Made with Flesh and Blood


The Life Framer editors make their pick of the images and stories not included in the judge’s selection for our ‘Humans of the World’ theme.

Following Zed Nelson’s selection of winning images for our theme ‘Humans of the world’, this compilation of 20 images represents some of the other talented photographers whose work struck us and left a mark. Some are more literal representations of us as humans, and others are more abstract, but each one is a stunning image worthy of exposure and attention. These are intended to be a conversation starter… so feel free to join the discussion on our social networks.

Banner image courtesy of Cody Punter.

www.codypunter.com and Instagram: @cody.punter

Jessica Mcdermott

“Taking its name from the classroom activity, my series ‘Show and Tell’ is an ongoing portrait project depicting people with possessions that have an interesting story behind them. I have always been really interested in symbols in art and their subtle references to an array of stories beneath the surface. These symbols tend to stem from biblical and mythological references, which used to be widely known by the people who would view them. With this project, I want to collate symbols with stories sourced from individuals living today that more accurately represent our contemporary society, which is more secular and becoming increasingly more individualistic.”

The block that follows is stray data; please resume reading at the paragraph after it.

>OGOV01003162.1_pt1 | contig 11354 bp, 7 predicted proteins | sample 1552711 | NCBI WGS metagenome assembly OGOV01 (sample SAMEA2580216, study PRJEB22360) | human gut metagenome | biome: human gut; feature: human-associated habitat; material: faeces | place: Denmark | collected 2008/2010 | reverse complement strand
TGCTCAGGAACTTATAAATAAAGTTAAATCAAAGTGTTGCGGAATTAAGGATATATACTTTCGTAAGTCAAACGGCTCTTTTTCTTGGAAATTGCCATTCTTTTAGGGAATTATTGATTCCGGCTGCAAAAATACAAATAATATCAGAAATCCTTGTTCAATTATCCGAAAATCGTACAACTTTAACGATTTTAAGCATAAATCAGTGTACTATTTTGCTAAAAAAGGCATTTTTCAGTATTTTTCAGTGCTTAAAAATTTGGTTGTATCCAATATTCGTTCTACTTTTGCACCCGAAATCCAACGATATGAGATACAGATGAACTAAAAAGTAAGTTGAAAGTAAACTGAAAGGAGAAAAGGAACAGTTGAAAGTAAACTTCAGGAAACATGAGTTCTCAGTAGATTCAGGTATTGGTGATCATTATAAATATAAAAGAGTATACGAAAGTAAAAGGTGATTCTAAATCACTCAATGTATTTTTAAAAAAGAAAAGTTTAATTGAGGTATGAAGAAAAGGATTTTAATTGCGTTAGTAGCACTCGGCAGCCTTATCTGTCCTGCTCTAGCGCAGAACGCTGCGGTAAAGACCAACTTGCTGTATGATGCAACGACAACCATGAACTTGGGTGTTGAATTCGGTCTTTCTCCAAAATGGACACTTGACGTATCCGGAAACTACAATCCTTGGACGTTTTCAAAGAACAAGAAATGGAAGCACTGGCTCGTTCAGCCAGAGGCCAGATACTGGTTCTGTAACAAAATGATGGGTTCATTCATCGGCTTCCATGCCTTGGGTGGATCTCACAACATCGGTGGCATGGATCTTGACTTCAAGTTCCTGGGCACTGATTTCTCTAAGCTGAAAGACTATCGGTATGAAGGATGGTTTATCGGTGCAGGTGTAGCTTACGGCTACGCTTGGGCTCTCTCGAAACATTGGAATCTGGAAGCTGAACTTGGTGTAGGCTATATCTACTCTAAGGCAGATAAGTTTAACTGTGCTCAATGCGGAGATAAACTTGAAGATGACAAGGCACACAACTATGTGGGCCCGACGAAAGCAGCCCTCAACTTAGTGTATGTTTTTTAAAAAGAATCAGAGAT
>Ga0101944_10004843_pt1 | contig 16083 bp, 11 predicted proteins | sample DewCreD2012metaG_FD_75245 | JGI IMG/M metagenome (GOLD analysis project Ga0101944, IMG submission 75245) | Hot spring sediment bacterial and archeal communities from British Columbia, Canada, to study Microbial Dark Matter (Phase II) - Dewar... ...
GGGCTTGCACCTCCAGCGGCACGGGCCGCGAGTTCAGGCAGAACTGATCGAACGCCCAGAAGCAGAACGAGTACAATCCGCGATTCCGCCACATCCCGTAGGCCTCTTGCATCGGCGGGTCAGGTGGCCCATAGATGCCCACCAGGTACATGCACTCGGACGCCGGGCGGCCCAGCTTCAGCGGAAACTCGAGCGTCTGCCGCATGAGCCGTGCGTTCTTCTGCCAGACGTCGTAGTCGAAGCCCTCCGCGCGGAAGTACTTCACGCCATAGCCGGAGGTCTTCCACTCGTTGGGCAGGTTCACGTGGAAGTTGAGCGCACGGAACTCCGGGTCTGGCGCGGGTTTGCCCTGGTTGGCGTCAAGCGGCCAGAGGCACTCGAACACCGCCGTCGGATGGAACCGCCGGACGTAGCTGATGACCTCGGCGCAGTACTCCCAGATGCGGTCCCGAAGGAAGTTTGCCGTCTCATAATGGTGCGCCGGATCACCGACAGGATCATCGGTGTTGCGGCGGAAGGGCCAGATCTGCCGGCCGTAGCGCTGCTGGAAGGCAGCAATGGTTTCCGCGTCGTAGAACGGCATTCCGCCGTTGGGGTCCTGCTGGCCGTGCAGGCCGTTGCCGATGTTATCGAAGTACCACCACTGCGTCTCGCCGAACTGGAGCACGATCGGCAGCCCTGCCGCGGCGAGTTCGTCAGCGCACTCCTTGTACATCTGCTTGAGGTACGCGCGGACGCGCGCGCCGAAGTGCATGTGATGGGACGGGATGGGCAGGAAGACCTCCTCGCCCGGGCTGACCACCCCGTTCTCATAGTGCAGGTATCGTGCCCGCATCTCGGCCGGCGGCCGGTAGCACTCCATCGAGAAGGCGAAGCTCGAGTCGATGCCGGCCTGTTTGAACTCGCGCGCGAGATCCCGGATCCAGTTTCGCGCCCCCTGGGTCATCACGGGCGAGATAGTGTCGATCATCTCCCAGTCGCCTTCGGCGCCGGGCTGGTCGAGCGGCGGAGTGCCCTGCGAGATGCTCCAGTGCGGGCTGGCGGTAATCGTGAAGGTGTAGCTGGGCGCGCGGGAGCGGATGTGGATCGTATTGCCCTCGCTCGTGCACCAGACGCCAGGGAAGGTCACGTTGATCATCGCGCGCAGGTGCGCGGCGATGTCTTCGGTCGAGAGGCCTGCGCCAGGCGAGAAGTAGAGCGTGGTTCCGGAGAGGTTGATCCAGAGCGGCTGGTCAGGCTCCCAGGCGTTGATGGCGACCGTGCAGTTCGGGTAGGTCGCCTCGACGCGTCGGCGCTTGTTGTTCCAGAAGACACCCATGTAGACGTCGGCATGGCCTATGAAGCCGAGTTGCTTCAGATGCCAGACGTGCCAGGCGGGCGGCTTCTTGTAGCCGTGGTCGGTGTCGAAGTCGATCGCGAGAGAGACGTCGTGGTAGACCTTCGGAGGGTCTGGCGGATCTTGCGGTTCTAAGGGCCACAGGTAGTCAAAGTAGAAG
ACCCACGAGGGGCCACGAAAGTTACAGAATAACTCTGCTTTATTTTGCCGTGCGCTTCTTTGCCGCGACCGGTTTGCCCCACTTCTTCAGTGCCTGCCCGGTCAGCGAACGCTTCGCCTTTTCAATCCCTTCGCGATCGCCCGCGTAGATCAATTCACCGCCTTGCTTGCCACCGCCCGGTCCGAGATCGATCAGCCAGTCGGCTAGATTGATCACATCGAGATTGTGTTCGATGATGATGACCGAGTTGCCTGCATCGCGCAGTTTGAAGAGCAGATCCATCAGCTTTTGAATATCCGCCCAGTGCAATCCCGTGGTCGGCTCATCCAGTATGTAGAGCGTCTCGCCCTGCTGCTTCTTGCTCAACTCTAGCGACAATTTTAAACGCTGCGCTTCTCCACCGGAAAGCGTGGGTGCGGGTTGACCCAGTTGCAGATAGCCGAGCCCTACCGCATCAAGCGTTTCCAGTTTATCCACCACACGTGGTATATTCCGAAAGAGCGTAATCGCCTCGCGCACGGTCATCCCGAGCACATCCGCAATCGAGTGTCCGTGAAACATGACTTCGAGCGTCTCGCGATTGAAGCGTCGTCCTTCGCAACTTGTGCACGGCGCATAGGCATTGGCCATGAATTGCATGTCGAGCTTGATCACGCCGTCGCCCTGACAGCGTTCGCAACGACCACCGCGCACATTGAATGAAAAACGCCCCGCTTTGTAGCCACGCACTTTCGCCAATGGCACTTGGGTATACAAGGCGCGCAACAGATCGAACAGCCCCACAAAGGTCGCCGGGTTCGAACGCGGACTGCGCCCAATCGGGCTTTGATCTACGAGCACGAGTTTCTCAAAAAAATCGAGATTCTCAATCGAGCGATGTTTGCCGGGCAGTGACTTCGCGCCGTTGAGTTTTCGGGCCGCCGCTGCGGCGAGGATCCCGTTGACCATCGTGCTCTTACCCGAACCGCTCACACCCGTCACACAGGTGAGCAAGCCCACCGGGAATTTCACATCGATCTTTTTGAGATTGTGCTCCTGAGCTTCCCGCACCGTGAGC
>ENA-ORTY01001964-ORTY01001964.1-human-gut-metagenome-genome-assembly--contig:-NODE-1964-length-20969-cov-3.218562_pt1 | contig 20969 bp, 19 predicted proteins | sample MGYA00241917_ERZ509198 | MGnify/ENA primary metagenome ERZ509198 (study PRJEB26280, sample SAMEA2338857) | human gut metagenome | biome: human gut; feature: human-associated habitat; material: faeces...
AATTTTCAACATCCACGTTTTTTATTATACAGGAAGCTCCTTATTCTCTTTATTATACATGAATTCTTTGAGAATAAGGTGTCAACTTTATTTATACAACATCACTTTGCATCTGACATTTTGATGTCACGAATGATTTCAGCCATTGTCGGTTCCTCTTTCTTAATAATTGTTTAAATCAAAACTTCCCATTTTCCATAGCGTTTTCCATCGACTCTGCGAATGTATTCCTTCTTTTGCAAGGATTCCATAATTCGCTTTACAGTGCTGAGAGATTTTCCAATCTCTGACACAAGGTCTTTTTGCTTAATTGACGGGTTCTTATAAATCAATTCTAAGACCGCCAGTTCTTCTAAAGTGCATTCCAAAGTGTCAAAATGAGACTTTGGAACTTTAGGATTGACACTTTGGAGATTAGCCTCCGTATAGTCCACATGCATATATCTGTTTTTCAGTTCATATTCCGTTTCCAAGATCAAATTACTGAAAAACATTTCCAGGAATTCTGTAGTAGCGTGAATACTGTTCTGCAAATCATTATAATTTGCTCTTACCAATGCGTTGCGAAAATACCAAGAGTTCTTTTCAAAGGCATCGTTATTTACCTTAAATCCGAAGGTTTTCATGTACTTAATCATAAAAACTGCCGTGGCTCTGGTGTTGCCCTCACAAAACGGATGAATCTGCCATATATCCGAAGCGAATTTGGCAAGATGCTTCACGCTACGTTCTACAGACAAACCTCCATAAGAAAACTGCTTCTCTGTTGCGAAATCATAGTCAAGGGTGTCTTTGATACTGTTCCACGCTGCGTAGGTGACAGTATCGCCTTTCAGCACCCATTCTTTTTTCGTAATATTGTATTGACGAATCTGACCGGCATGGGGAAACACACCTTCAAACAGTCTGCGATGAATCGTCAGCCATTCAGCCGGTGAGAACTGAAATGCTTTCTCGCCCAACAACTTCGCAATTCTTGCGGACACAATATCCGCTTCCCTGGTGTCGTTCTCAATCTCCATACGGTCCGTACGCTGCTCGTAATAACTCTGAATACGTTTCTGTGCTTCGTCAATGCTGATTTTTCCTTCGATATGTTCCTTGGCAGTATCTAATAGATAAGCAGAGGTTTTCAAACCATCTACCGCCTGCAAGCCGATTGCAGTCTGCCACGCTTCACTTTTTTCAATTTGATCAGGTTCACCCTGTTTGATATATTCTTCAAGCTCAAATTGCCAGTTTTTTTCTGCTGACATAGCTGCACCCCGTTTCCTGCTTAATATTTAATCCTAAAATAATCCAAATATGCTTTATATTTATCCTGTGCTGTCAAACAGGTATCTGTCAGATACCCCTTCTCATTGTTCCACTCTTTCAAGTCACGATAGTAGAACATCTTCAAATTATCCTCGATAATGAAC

Text and image courtesy of Jessica Mcdermott –  www.jessicamcdermott.com 

Maria falconer

 Self portrait exploring the issue of domestic abuse courtesy of Maria Falconer from her series ‘Keep Her Unnoticed ‘.


Enrico Berni

“There is a human condition in which the speech fades. When  the ability to communicate with words is extinguished or impaired, to human beings remain gestures and facial expressions to convey their emotions, thoughts and fantasies.

Hundreds of muscles that animate our faces, often unconsciously, speak an archaic and powerful language, transforming our features in ancient masks, either tragic or comic, giving corporeality and tangibleness to the infinite nuances of our hearts. These portraits represent the testimony of an extreme condition of human life, when the body is transformed, disfigured by suffering or by old age, when the intellect becomes dull and the emotions get extreme.”

Image courtesy of Enrico Berni – www.enricoberni.com 



Stefanie Minzenmay

The origin of my series was how young people deal with today’s media. As “digital natives”, their use of the information possibilities offered by the Internet and social networks comes easily and natural to them. At the same time and in order to get a participant of the social community, through the use of social media, private information is always being fed to this media. Such information needs to be selected very carefully and responsibly.

Due to a reduction of information and a lage-sized presentation my portraits receive a very strong, almost sculptural presence. The person “metamorphoses” to a human, expressive sculpture.

Image courtesy of Stefanie Minzenmay from her series ‘Protected Privacy – Protect Yourself!’.  

www.stefanie-minzenmay.de and Instagram: @fotografiesmy

Lê Chau-Cuong

Image courtesy of Lê Chau-Cuong.

hanslucas.com/ccle/photo and Instagram: @instacuongle